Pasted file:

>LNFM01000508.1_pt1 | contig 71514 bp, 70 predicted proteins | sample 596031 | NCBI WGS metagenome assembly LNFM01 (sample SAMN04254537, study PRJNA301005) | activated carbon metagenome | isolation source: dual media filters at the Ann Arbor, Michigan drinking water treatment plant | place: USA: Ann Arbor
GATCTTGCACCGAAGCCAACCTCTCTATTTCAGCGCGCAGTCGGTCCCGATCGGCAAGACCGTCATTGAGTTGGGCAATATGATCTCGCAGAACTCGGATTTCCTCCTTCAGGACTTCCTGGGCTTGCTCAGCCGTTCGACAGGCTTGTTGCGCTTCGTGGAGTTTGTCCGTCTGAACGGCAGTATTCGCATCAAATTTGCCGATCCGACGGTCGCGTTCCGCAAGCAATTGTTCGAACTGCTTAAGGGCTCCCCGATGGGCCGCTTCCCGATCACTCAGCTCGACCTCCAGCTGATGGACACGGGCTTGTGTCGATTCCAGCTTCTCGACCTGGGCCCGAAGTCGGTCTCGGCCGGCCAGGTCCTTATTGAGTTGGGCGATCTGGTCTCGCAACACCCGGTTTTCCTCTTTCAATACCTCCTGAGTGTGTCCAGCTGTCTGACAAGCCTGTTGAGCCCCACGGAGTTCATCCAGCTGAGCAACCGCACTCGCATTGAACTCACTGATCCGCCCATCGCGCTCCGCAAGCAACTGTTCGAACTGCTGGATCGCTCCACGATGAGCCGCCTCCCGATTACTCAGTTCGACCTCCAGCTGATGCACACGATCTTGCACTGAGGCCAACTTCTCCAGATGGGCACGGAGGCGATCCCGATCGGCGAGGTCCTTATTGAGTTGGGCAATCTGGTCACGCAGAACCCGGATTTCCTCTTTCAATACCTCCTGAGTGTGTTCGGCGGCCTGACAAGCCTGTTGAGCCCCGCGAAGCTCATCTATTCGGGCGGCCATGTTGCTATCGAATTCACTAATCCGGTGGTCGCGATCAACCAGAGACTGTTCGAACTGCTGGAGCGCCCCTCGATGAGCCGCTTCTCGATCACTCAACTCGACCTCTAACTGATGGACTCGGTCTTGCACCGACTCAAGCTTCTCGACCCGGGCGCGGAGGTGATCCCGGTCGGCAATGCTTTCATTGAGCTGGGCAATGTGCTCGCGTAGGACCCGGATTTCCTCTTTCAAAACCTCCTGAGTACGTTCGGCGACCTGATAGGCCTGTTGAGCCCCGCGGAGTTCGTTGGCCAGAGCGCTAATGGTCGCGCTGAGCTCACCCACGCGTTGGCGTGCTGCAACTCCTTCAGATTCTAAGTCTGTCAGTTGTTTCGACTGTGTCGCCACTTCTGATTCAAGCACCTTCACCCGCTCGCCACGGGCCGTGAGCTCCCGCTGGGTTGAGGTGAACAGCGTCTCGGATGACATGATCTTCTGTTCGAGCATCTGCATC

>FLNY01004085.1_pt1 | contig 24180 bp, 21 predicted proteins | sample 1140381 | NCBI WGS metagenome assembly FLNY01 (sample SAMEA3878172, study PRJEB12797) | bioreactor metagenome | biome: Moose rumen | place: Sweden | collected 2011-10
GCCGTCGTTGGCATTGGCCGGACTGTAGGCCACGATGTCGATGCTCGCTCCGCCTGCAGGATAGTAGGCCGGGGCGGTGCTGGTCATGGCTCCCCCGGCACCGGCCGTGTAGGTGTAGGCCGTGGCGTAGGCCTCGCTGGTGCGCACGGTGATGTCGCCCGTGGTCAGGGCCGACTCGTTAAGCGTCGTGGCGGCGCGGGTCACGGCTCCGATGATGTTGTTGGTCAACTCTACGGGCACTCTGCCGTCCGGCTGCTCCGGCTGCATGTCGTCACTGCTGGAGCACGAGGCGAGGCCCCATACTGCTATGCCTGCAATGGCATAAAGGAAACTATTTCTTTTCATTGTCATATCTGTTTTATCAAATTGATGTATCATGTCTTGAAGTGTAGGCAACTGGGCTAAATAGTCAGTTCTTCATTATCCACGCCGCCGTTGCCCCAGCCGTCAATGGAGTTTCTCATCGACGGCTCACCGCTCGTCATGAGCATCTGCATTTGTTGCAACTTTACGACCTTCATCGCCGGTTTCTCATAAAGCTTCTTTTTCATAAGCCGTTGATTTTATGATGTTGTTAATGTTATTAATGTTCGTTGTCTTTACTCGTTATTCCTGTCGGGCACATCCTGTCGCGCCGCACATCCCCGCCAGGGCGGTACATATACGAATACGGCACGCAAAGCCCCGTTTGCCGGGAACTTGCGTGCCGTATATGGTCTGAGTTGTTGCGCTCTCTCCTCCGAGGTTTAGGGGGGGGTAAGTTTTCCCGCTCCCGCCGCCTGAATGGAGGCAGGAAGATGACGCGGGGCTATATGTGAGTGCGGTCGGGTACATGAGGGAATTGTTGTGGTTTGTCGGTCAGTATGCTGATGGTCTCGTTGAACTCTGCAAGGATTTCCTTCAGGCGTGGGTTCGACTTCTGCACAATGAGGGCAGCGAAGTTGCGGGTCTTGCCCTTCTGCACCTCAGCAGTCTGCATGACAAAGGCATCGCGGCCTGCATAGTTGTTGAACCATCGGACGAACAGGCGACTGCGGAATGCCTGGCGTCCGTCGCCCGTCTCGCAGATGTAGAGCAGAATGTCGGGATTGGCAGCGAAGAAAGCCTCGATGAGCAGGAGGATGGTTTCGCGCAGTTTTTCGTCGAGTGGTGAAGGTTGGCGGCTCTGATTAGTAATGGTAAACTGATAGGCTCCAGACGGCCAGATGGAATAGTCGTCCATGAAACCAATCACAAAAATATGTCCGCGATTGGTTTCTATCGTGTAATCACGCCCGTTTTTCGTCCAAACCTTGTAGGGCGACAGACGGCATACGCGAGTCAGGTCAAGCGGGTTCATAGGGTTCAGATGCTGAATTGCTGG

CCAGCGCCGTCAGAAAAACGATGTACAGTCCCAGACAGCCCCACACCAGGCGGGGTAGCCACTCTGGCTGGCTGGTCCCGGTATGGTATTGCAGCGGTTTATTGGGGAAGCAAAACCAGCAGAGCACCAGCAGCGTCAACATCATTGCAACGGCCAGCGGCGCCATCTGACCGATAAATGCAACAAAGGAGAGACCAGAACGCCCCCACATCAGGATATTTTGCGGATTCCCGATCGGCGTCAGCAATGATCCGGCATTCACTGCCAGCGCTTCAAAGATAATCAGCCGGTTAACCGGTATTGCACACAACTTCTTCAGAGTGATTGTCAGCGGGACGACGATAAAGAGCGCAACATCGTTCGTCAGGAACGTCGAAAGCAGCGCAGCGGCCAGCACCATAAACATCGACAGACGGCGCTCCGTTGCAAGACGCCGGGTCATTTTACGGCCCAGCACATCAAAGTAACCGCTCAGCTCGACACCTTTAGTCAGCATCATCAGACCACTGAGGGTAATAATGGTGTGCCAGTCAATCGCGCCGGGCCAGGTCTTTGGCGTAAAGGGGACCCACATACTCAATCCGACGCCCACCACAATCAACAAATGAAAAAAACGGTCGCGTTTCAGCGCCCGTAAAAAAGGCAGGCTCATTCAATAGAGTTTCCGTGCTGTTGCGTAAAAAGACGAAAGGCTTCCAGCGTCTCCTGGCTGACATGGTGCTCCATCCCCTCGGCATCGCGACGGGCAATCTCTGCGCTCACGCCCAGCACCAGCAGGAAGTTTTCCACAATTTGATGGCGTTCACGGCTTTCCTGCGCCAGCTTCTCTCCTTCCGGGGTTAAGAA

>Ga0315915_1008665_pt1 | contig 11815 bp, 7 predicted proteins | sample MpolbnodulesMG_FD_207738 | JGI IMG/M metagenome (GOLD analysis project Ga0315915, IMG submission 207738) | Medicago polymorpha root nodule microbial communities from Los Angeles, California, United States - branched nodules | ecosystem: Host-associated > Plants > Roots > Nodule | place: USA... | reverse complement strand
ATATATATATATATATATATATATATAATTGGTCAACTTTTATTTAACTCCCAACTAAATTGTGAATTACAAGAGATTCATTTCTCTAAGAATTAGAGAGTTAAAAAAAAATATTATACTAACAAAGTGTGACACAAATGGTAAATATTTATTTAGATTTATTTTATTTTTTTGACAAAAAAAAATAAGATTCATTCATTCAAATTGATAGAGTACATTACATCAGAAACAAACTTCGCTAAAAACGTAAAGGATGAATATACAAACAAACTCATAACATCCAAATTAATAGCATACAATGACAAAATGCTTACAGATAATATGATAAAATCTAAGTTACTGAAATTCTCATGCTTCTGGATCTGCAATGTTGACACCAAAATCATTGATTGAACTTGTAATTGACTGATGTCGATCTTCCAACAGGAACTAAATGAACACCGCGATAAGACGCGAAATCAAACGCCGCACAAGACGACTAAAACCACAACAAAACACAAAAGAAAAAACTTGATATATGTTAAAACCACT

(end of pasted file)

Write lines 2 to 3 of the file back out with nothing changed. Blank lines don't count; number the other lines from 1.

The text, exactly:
GATCTTGCACCGAAGCCAACCTCTCTATTTCAGCGCGCAGTCGGTCCCGATCGGCAAGACCGTCATTGAGTTGGGCAATATGATCTCGCAGAACTCGGATTTCCTCCTTCAGGACTTCCTGGGCTTGCTCAGCCGTTCGACAGGCTTGTTGCGCTTCGTGGAGTTTGTCCGTCTGAACGGCAGTATTCGCATCAAATTTGCCGATCCGACGGTCGCGTTCCGCAAGCAATTGTTCGAACTGCTTAAGGGCTCCCCGATGGGCCGCTTCCCGATCACTCAGCTCGACCTCCAGCTGATGGACACGGGCTTGTGTCGATTCCAGCTTCTCGACCTGGGCCCGAAGTCGGTCTCGGCCGGCCAGGTCCTTATTGAGTTGGGCGATCTGGTCTCGCAACACCCGGTTTTCCTCTTTCAATACCTCCTGAGTGTGTCCAGCTGTCTGACAAGCCTGTTGAGCCCCACGGAGTTCATCCAGCTGAGCAACCGCACTCGCATTGAACTCACTGATCCGCCCATCGCGCTCCGCAAGCAACTGTTCGAACTGCTGGATCGCTCCACGATGAGCCGCCTCCCGATTACTCAGTTCGACCTCCAGCTGATGCACACGATCTTGCACTGAGGCCAACTTCTCCAGATGGGCACGGAGGCGATCCCGATCGGCGAGGTCCTTATTGAGTTGGGCAATCTGGTCACGCAGAACCCGGATTTCCTCTTTCAATACCTCCTGAGTGTGTTCGGCGGCCTGACAAGCCTGTTGAGCCCCGCGAAGCTCATCTATTCGGGCGGCCATGTTGCTATCGAATTCACTAATCCGGTGGTCGCGATCAACCAGAGACTGTTCGAACTGCTGGAGCGCCCCTCGATGAGCCGCTTCTCGATCACTCAACTCGACCTCTAACTGATGGACTCGGTCTTGCACCGACTCAAGCTTCTCGACCCGGGCGCGGAGGTGATCCCGGTCGGCAATGCTTTCATTGAGCTGGGCAATGTGCTCGCGTAGGACCCGGATTTCCTCTTTCAAAACCTCCTGAGTACGTTCGGCGACCTGATAGGCCTGTTGAGCCCCGCGGAGTTCGTTGGCCAGAGCGCTAATGGTCGCGCTGAGCTCACCCACGCGTTGGCGTGCTGCAACTCCTTCAGATTCTAAGTCTGTCAGTTGTTTCGACTGTGTCGCCACTTCTGATTCAAGCACCTTCACCCGCTCGCCACGGGCCGTGAGCTCCCGCTGGGTTGAGGTGAACAGCGTCTCGGATGACATGATCTTCTGTTCGAGCATCTGCATC

>FLNY01004085.1_pt1 | contig 24180 bp, 21 predicted proteins | sample 1140381 | NCBI WGS metagenome assembly FLNY01 (sample SAMEA3878172, study PRJEB12797) | bioreactor metagenome | biome: Moose rumen | place: Sweden | collected 2011-10